The 1895 Republican National League Meeting

With the Second Industrial Revolution in full swing, large industrial cities in the East and Midwest were expanding rapidly. Cleveland was no exception. Recognizing that Ohio was becoming the political center of the nation, the Republican National League (commonly referred to as the League of Republican Clubs) chose the city as the location for its annual meeting in June 1895. The meeting would set the stage for greater moments in the near future, including the election of William McKinley (then Governor of Ohio) to the Presidency in 1896, and the consolidation of Republican leadership of the country until just before the outbreak of World War I. The National Republican League meeting placed Cleveland firmly on the map of partisan politics and ushered in a period of its growing centrality in the political arena.

The 1895 Republican National League meeting set the political tone for the Republican Party by serving as the catalyst which initiated a chain reaction setting up Governor William McKinley's 1896 nomination, resulting in his subsequent election. At the Cleveland meeting, Governor McKinley was already the party favorite and one of the proverbial stars of the show, among the various representatives including Ohio Senator Marcus A. Hanna, a good friend and ally of Governor McKinley. Other notable persons in attendance included William W. Tracy, President of the Republican National League, Edward B. Harper, Treasurer of the League, and the Honorable D.D. Woodmansee, President of the Ohio Republican League and "champion of the Republican cause" who was then serving his second elected term as President of the Ohio Republican League.

The Republican National League meeting was no small affair. Total attendance for this event in downtown Cleveland was in excess of two thousand representatives and another two thousand alternates. During the meeting, the League Executive Committee and leadership was headquartered at the now-defunct Hollenden Hotel near the Arcade. As the hotel became crowded with League members and news reporters, the Plain Dealer effectively summed up the atmosphere at the Hollenden, "All day long the delegates had dropped in for relief from the heat of the pavement... Down on the floor of the lobby, the crowd was increasing hourly. There were representatives from every section of the country and the hotel bore a metropolitan appearance." However, the Arcade was the center of the festivities.

One of the core issues for the Republican League meeting was, of course, the upcoming presidential election. A large proportion of the meeting was otherwise devoted to economic issues, upon which the Republican party constructed its ideological platform. Considerable issues for debate arose around the country's economy. The League was determined to counter the Democratic party's rallying cry of free silver, which the Republicans sought to attack by vigorously advertising and promoting the gold standard to squelch cries for the more vague-sounding free coinage. Given the fact that farmers suffering from years of drought and growing indebtedness sought relief in the expansion the nation's monetary supply through the coinage of silver, it is no wonder this was a key issue at the meeting. McKinley would run on the promise to maintain the gold standard, a position challenged by the pro-silver candidate of the Democrats and Populists, William Jennings Bryan.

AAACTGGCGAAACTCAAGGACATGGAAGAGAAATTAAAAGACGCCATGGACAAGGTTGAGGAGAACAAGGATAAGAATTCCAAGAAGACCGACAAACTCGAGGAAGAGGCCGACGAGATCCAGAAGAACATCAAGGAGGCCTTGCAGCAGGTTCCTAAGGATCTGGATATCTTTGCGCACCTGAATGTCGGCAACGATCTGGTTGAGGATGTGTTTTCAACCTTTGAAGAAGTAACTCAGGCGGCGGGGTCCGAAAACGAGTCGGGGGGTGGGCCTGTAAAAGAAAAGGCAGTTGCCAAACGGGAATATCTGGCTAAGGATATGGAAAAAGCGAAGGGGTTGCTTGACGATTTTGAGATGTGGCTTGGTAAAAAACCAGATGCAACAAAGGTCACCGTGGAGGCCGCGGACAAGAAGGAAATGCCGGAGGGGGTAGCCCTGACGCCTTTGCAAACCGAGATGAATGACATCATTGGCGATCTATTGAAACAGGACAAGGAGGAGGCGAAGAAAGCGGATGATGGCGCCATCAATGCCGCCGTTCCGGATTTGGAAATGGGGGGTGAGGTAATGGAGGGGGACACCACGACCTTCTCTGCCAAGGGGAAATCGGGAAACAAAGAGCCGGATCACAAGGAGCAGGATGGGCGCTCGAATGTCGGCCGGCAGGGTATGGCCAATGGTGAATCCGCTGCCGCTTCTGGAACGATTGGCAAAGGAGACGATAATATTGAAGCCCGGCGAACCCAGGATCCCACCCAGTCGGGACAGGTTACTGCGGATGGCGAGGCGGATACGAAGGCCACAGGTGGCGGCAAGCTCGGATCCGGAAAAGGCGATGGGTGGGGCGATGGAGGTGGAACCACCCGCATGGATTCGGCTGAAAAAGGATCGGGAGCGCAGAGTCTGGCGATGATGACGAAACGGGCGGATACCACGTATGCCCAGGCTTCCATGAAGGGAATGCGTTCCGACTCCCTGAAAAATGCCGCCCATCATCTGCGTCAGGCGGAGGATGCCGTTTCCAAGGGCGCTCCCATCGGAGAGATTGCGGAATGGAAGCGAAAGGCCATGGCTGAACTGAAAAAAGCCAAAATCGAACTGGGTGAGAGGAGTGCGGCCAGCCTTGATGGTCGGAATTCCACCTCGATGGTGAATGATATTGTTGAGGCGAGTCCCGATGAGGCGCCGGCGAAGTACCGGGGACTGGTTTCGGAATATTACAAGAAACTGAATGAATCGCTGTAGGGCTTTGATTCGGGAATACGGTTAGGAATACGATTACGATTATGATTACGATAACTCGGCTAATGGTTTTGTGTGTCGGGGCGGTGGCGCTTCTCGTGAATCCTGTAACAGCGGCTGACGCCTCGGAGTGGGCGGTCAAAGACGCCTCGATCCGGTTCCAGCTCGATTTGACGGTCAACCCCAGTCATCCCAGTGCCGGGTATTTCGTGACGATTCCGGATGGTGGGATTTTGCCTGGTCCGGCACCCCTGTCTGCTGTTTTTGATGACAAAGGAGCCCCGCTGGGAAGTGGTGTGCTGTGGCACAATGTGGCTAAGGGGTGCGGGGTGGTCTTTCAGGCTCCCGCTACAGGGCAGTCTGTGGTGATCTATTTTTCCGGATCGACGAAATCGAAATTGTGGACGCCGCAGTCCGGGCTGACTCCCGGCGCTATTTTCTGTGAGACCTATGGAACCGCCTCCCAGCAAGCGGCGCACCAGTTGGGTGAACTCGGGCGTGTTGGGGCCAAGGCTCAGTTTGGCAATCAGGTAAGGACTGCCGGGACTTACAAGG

The 50 years following the Republican National League meeting were a time of economic prosperity for Cleveland and other large northern cities. Ohio remained a key political battleground state. As a result, Cleveland continued to attract close scrutiny at every election. The attention helped Cleveland land two Republican National Conventions, in 1924 and 1936. After World War II, such cities lost industries and as a result, population as people left to find replacement work. Cleveland's downtown hotels aged and upkeep waned. Cleveland's Public Auditorium lost ground to other cities' more expansive new convention halls. Even though Ohio remained a key battleground state, Cleveland was no longer as attractive as a convention city, a situation that prevailed until the recent revitalization of downtown and addition of hotel and convention facilities helped the city land the 2016 RNC.

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